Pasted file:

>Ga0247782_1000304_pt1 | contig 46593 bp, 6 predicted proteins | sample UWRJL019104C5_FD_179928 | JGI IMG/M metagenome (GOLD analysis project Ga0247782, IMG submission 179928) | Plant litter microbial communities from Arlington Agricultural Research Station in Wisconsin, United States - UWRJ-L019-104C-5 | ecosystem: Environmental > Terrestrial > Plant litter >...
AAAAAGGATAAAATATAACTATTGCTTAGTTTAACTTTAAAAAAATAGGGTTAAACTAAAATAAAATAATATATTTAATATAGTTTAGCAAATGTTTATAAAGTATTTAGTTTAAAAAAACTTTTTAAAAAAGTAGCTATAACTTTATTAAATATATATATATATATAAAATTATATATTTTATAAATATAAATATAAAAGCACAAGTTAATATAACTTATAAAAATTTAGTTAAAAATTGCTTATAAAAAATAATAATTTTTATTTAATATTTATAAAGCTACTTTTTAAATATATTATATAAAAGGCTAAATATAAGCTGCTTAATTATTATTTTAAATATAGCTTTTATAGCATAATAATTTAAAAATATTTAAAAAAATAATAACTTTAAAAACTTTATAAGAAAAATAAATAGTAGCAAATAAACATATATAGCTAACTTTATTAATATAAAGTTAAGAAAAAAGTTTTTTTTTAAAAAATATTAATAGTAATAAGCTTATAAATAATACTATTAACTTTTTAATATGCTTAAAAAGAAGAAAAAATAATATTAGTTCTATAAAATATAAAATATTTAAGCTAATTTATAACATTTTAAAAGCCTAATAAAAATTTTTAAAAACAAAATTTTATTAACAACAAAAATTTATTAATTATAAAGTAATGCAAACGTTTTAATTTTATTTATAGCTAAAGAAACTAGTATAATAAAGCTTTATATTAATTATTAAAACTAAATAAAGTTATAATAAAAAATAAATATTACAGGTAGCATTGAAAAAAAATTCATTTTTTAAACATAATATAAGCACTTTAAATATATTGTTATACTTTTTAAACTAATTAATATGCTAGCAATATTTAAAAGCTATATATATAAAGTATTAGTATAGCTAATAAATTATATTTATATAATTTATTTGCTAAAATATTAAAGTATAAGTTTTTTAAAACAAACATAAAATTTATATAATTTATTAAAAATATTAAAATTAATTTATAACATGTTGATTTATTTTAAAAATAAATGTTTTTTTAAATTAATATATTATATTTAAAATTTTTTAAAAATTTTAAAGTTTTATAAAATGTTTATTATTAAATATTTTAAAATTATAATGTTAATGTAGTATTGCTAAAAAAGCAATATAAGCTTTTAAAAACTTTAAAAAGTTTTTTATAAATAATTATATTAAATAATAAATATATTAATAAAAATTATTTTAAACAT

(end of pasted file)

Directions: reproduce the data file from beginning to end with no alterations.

>Ga0247782_1000304_pt1 | contig 46593 bp, 6 predicted proteins | sample UWRJL019104C5_FD_179928 | JGI IMG/M metagenome (GOLD analysis project Ga0247782, IMG submission 179928) | Plant litter microbial communities from Arlington Agricultural Research Station in Wisconsin, United States - UWRJ-L019-104C-5 | ecosystem: Environmental > Terrestrial > Plant litter >...
AAAAAGGATAAAATATAACTATTGCTTAGTTTAACTTTAAAAAAATAGGGTTAAACTAAAATAAAATAATATATTTAATATAGTTTAGCAAATGTTTATAAAGTATTTAGTTTAAAAAAACTTTTTAAAAAAGTAGCTATAACTTTATTAAATATATATATATATATAAAATTATATATTTTATAAATATAAATATAAAAGCACAAGTTAATATAACTTATAAAAATTTAGTTAAAAATTGCTTATAAAAAATAATAATTTTTATTTAATATTTATAAAGCTACTTTTTAAATATATTATATAAAAGGCTAAATATAAGCTGCTTAATTATTATTTTAAATATAGCTTTTATAGCATAATAATTTAAAAATATTTAAAAAAATAATAACTTTAAAAACTTTATAAGAAAAATAAATAGTAGCAAATAAACATATATAGCTAACTTTATTAATATAAAGTTAAGAAAAAAGTTTTTTTTTAAAAAATATTAATAGTAATAAGCTTATAAATAATACTATTAACTTTTTAATATGCTTAAAAAGAAGAAAAAATAATATTAGTTCTATAAAATATAAAATATTTAAGCTAATTTATAACATTTTAAAAGCCTAATAAAAATTTTTAAAAACAAAATTTTATTAACAACAAAAATTTATTAATTATAAAGTAATGCAAACGTTTTAATTTTATTTATAGCTAAAGAAACTAGTATAATAAAGCTTTATATTAATTATTAAAACTAAATAAAGTTATAATAAAAAATAAATATTACAGGTAGCATTGAAAAAAAATTCATTTTTTAAACATAATATAAGCACTTTAAATATATTGTTATACTTTTTAAACTAATTAATATGCTAGCAATATTTAAAAGCTATATATATAAAGTATTAGTATAGCTAATAAATTATATTTATATAATTTATTTGCTAAAATATTAAAGTATAAGTTTTTTAAAACAAACATAAAATTTATATAATTTATTAAAAATATTAAAATTAATTTATAACATGTTGATTTATTTTAAAAATAAATGTTTTTTTAAATTAATATATTATATTTAAAATTTTTTAAAAATTTTAAAGTTTTATAAAATGTTTATTATTAAATATTTTAAAATTATAATGTTAATGTAGTATTGCTAAAAAAGCAATATAAGCTTTTAAAAACTTTAAAAAGTTTTTTATAAATAATTATATTAAATAATAAATATATTAATAAAAATTATTTTAAACAT